It should be understood that the decoder is capable of generating a different gating signal every 0.2 microseconds thereby providing the monitor with the capability of monitoring the incoming composite video signal at every 0.2 microsecond interval. This, however, would necessitate the use of approximately 317 sample and hold circuits for temporarily storing the monitored portions of the incoming signal. It should be understood that while the leading edge of each gate is equalized into 317 intervals within a line, the width of each gate is quantized into (3l7-n) possible widths wherein n is the quantum interval from 1 to 317 corresponding to the time interval from 0 to 63.4 p.sec within a given horizontal line. In the preferred embodiment, only selected portions of the video signal are monitored. Thus, appropriate gating signals are generated, for example, at the beginning of the blanking signal, at the forward and trailing edges of the horizontal and vertical sync pulses, at the beginning and end of the color burst, and during selected portions of the video brightness signal. To do this, the aforementioned decoder circuit would have to be appropriately wired or programed. Techniques for wiring or programing decoders for generating selected timed gating signals are well known in the art and will not be discussed in detail since the circuitry involved is quite extensive and one of ordinary skill in the art could design such circuitry knowing the time position of the required gating signals.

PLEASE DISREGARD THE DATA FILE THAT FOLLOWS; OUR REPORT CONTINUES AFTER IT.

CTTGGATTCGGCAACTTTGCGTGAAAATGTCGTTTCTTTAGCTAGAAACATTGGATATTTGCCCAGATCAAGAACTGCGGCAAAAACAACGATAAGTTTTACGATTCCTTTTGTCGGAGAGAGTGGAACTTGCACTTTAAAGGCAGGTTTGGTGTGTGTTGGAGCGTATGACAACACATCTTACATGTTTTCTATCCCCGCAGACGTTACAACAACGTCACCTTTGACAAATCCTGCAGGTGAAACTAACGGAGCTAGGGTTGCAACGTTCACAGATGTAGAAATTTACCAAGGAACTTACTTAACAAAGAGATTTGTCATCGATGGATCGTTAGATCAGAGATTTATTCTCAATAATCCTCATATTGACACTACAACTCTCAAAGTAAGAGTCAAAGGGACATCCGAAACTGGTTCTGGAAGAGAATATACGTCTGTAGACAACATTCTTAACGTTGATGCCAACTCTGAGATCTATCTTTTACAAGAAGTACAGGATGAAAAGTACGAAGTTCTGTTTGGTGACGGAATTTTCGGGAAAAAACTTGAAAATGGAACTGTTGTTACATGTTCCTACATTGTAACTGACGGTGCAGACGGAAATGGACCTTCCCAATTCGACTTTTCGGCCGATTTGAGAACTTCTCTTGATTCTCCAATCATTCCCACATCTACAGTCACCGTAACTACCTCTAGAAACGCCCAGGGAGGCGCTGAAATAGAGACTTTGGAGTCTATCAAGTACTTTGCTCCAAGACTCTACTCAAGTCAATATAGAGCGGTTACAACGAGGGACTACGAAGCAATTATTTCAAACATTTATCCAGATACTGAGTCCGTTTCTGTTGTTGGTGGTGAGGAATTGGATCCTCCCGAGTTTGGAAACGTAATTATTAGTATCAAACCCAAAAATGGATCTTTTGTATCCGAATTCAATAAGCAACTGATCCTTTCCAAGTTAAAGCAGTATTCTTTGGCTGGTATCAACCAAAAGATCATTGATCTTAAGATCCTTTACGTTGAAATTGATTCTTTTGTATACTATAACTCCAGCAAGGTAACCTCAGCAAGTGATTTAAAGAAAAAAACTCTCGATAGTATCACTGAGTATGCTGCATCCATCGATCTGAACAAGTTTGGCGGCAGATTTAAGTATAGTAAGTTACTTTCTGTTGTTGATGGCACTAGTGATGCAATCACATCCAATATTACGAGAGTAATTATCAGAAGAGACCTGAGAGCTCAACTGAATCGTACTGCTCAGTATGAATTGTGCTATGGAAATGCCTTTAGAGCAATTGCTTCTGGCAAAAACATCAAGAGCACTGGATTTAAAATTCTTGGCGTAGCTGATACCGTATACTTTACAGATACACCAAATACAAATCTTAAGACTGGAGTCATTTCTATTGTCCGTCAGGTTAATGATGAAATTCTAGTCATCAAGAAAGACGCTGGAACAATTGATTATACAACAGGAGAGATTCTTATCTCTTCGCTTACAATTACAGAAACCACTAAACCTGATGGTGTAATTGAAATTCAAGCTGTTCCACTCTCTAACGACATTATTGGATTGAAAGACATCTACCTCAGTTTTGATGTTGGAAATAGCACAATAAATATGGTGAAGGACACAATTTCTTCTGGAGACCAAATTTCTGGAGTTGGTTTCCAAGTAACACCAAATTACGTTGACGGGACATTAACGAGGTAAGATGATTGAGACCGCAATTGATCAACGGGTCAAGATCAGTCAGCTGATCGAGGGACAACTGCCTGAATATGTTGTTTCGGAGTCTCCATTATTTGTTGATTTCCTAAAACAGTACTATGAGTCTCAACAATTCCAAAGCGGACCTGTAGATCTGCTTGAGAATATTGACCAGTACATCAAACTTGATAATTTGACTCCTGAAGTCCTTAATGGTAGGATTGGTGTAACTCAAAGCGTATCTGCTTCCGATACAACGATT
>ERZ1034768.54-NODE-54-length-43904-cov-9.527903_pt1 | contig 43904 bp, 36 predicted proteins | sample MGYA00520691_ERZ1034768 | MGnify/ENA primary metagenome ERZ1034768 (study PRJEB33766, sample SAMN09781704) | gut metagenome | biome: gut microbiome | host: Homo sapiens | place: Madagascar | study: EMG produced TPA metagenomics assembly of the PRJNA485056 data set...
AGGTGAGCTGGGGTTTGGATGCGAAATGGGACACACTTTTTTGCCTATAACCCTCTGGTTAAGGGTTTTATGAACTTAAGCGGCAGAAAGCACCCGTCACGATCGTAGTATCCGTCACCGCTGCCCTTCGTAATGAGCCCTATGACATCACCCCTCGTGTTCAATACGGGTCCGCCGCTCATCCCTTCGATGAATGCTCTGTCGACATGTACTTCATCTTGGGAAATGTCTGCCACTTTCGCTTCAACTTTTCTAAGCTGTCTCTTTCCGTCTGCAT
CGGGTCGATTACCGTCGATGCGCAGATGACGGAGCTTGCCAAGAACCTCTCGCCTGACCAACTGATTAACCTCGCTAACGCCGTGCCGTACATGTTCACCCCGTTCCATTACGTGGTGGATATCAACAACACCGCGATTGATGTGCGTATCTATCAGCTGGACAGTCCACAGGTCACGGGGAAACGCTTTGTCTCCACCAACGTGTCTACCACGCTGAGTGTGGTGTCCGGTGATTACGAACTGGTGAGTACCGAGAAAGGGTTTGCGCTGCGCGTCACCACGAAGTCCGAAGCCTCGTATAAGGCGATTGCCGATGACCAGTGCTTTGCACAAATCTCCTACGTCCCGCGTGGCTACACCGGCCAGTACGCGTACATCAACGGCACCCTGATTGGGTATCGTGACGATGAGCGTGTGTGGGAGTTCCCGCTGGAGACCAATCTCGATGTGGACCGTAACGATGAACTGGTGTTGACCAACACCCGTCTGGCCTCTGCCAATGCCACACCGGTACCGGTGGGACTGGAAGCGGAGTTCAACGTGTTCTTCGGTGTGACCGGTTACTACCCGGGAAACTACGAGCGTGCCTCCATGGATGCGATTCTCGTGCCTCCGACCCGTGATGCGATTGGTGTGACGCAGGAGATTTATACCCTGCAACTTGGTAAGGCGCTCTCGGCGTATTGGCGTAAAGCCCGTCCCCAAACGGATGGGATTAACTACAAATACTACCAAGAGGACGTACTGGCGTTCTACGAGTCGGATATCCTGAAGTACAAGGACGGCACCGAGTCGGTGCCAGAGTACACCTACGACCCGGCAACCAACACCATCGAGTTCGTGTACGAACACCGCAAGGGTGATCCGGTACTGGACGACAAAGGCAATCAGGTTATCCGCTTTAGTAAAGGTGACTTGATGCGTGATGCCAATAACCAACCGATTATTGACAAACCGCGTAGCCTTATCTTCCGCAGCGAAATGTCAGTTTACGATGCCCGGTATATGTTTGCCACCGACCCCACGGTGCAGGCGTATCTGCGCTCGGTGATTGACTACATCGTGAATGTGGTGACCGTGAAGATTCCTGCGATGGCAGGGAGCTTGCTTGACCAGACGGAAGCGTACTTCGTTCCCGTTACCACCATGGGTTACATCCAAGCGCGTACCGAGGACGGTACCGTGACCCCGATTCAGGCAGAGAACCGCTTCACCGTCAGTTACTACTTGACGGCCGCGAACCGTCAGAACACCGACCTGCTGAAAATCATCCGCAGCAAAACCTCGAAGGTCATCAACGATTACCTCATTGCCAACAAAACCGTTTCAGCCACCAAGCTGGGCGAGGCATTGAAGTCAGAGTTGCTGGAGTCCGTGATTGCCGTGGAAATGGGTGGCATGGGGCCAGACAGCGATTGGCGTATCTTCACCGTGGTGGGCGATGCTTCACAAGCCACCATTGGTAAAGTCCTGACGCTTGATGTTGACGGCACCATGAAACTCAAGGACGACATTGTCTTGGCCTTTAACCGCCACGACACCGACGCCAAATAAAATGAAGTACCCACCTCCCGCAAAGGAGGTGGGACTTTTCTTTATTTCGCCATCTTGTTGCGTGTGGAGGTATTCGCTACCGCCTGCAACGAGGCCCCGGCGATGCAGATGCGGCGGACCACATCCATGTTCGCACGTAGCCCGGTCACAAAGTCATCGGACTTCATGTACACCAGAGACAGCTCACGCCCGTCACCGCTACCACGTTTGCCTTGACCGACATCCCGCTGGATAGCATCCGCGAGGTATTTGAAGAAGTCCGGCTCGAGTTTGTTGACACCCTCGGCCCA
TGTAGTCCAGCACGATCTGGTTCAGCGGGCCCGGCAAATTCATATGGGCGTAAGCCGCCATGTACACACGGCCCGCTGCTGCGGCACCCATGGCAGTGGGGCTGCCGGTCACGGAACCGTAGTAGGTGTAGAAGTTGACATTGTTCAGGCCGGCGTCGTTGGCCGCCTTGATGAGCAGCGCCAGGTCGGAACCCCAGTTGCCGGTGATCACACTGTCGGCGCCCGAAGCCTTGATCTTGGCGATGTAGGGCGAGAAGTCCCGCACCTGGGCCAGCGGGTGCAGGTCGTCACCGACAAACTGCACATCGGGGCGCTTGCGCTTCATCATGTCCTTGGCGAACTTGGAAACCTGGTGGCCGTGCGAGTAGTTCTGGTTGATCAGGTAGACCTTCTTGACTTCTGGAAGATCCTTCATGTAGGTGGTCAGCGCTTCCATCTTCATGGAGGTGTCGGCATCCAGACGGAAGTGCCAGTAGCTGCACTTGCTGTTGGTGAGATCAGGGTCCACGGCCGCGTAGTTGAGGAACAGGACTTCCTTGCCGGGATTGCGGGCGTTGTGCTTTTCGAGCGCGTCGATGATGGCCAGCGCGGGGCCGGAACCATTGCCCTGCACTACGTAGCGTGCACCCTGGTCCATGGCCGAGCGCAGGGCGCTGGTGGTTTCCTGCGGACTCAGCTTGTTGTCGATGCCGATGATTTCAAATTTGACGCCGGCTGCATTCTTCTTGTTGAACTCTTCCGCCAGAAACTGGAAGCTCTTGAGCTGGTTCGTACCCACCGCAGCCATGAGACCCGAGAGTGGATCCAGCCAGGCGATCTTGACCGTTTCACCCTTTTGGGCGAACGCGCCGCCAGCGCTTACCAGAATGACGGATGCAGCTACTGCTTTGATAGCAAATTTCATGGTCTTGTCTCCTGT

The outputs of decoder 35 are connected to the signal conditioner 311, as will be discussed more fully below, and to a plurality of parallel aligned sample and hold circuits 39-45. While only four sample and hold circuits are shown in order to facilitate the description of the preferred embodiment, it should be understood that any desired number could be used.
Refer now to FIG. 4 for a more detailed description ofa typical sample and hold circuit. A selected portion of an incoming video signal from signal conditioner 31 is coupled to a field-effect transistor (hereinafter F ET) gate 47. Then a gating signal is provided on line 34 by decoder 35, the FET gate 47 is enabled thereby connecting the selected portion of the video signal to one terminal of an operational amplifier 51 which functions as a comparator. The other input to comparator 51 is the voltage across storage capacitor 53 which is fed to the comparator input along a negative feedback path 52. The output of the comparator is connected to the storage capacitor 53 via blocking diode 55. If the input signal from the signal conditoner 31 is greater than the output of the comparator, the capacitor is charged to a higher voltage level, and, if the input is less than the output of the comparator, blocking diode 55 prevents discharging of the capacitor 53 through the comparator. Thus, it can be seen that the sample and hold circuit serves as a peak signal detector. Capacitor 53 is provided with a discharge resistor 57 which is adjusted to provide a discharge time constant suitable for the parameter being measured. Thus, if the peak valueof a signal is being measured, the time constant is large compared to the expected time the output signal is to be stored. If the average value of a signal is being measured, then a shorter time constant is required. A unity gain, operational amplifier 49 is provided as a buffer so that the time constant of the storage circuit 53-57 is not altered by succeeding components in the television monitoring system.